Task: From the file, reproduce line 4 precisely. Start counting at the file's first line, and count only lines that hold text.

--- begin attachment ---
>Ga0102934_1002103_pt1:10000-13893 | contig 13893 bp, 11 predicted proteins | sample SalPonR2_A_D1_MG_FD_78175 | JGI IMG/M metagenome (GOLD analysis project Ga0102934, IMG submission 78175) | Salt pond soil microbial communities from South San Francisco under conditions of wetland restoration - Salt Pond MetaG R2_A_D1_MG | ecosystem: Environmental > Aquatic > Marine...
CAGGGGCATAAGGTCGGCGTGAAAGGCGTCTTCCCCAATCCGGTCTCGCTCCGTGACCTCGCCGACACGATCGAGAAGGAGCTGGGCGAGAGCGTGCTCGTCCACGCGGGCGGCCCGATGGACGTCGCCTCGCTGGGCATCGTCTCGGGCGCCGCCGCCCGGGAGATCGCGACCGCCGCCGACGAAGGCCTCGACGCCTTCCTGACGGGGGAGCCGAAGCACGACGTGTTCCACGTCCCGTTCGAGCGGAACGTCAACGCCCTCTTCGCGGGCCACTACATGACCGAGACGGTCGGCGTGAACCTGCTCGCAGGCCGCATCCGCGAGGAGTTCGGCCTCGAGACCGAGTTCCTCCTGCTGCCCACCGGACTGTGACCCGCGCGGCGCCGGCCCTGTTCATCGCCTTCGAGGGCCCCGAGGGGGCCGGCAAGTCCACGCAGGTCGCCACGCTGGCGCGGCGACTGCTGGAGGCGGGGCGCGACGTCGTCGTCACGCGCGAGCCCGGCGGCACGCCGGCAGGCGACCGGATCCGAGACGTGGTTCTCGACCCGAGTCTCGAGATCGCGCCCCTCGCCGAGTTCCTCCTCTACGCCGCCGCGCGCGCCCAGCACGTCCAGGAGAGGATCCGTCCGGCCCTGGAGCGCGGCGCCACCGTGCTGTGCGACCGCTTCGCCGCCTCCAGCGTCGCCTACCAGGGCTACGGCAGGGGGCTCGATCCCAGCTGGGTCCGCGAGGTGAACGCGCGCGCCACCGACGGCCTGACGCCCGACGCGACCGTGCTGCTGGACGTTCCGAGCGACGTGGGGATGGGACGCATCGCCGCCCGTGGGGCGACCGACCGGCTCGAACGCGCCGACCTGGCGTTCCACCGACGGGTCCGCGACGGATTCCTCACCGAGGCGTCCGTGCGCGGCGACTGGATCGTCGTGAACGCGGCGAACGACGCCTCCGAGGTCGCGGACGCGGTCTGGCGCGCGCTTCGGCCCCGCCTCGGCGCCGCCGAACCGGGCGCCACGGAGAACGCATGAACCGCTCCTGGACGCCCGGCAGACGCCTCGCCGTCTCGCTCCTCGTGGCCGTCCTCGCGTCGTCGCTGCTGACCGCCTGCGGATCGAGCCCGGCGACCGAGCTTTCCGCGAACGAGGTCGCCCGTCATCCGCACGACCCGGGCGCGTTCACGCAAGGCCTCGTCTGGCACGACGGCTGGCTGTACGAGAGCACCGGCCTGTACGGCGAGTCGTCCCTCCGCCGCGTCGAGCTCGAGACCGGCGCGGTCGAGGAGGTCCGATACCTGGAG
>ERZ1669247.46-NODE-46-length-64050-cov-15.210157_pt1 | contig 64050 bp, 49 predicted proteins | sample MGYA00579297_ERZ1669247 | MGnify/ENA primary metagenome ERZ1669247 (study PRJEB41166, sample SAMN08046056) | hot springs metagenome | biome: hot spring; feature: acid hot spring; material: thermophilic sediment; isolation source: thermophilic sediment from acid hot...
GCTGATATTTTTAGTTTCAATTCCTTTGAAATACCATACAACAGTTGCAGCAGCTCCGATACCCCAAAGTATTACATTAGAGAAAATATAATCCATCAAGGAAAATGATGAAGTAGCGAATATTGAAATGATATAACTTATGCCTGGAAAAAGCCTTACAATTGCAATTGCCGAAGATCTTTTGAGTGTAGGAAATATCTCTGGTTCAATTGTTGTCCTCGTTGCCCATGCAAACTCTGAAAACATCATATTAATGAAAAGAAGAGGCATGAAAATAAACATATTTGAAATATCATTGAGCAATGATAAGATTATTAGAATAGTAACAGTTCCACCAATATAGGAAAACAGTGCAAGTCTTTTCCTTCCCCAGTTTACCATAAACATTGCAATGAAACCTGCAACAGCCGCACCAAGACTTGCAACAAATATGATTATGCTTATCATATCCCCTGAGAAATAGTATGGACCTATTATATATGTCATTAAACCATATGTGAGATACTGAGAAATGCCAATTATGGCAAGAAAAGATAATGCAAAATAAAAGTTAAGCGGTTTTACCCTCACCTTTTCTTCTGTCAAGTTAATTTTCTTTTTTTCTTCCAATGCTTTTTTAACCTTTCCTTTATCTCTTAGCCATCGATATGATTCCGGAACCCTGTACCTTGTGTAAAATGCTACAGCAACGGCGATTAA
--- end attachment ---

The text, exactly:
GCTGATATTTTTAGTTTCAATTCCTTTGAAATACCATACAACAGTTGCAGCAGCTCCGATACCCCAAAGTATTACATTAGAGAAAATATAATCCATCAAGGAAAATGATGAAGTAGCGAATATTGAAATGATATAACTTATGCCTGGAAAAAGCCTTACAATTGCAATTGCCGAAGATCTTTTGAGTGTAGGAAATATCTCTGGTTCAATTGTTGTCCTCGTTGCCCATGCAAACTCTGAAAACATCATATTAATGAAAAGAAGAGGCATGAAAATAAACATATTTGAAATATCATTGAGCAATGATAAGATTATTAGAATAGTAACAGTTCCACCAATATAGGAAAACAGTGCAAGTCTTTTCCTTCCCCAGTTTACCATAAACATTGCAATGAAACCTGCAACAGCCGCACCAAGACTTGCAACAAATATGATTATGCTTATCATATCCCCTGAGAAATAGTATGGACCTATTATATATGTCATTAAACCATATGTGAGATACTGAGAAATGCCAATTATGGCAAGAAAAGATAATGCAAAATAAAAGTTAAGCGGTTTTACCCTCACCTTTTCTTCTGTCAAGTTAATTTTCTTTTTTTCTTCCAATGCTTTTTTAACCTTTCCTTTATCTCTTAGCCATCGATATGATTCCGGAACCCTGTACCTTGTGTAAAATGCTACAGCAACGGCGATTAA